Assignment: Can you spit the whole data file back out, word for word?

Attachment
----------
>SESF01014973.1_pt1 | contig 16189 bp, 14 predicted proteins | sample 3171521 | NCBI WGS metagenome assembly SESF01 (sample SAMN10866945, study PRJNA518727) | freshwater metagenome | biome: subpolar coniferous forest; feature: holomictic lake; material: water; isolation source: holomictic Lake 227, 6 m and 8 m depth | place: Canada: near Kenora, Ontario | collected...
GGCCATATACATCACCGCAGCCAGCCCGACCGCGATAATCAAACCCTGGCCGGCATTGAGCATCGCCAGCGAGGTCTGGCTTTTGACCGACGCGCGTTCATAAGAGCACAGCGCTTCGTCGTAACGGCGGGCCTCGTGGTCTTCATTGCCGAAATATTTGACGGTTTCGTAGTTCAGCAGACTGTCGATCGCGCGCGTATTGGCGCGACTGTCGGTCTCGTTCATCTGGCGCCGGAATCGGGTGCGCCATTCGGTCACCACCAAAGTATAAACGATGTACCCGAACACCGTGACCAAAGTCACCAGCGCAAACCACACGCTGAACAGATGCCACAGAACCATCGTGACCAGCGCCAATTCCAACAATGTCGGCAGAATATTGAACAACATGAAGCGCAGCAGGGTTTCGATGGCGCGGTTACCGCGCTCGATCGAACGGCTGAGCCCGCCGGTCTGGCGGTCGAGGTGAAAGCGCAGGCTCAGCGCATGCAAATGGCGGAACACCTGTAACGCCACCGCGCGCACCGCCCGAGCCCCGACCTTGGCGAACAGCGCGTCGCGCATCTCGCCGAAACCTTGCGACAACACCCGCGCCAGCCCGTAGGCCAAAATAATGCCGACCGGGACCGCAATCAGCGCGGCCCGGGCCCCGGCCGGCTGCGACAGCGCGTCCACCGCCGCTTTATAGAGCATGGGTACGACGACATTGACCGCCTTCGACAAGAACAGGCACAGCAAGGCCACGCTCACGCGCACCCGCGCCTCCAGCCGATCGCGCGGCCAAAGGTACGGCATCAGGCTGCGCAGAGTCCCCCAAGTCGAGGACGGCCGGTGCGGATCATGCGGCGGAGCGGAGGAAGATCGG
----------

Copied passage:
>SESF01014973.1_pt1 | contig 16189 bp, 14 predicted proteins | sample 3171521 | NCBI WGS metagenome assembly SESF01 (sample SAMN10866945, study PRJNA518727) | freshwater metagenome | biome: subpolar coniferous forest; feature: holomictic lake; material: water; isolation source: holomictic Lake 227, 6 m and 8 m depth | place: Canada: near Kenora, Ontario | collected...
GGCCATATACATCACCGCAGCCAGCCCGACCGCGATAATCAAACCCTGGCCGGCATTGAGCATCGCCAGCGAGGTCTGGCTTTTGACCGACGCGCGTTCATAAGAGCACAGCGCTTCGTCGTAACGGCGGGCCTCGTGGTCTTCATTGCCGAAATATTTGACGGTTTCGTAGTTCAGCAGACTGTCGATCGCGCGCGTATTGGCGCGACTGTCGGTCTCGTTCATCTGGCGCCGGAATCGGGTGCGCCATTCGGTCACCACCAAAGTATAAACGATGTACCCGAACACCGTGACCAAAGTCACCAGCGCAAACCACACGCTGAACAGATGCCACAGAACCATCGTGACCAGCGCCAATTCCAACAATGTCGGCAGAATATTGAACAACATGAAGCGCAGCAGGGTTTCGATGGCGCGGTTACCGCGCTCGATCGAACGGCTGAGCCCGCCGGTCTGGCGGTCGAGGTGAAAGCGCAGGCTCAGCGCATGCAAATGGCGGAACACCTGTAACGCCACCGCGCGCACCGCCCGAGCCCCGACCTTGGCGAACAGCGCGTCGCGCATCTCGCCGAAACCTTGCGACAACACCCGCGCCAGCCCGTAGGCCAAAATAATGCCGACCGGGACCGCAATCAGCGCGGCCCGGGCCCCGGCCGGCTGCGACAGCGCGTCCACCGCCGCTTTATAGAGCATGGGTACGACGACATTGACCGCCTTCGACAAGAACAGGCACAGCAAGGCCACGCTCACGCGCACCCGCGCCTCCAGCCGATCGCGCGGCCAAAGGTACGGCATCAGGCTGCGCAGAGTCCCCCAAGTCGAGGACGGCCGGTGCGGATCATGCGGCGGAGCGGAGGAAGATCGG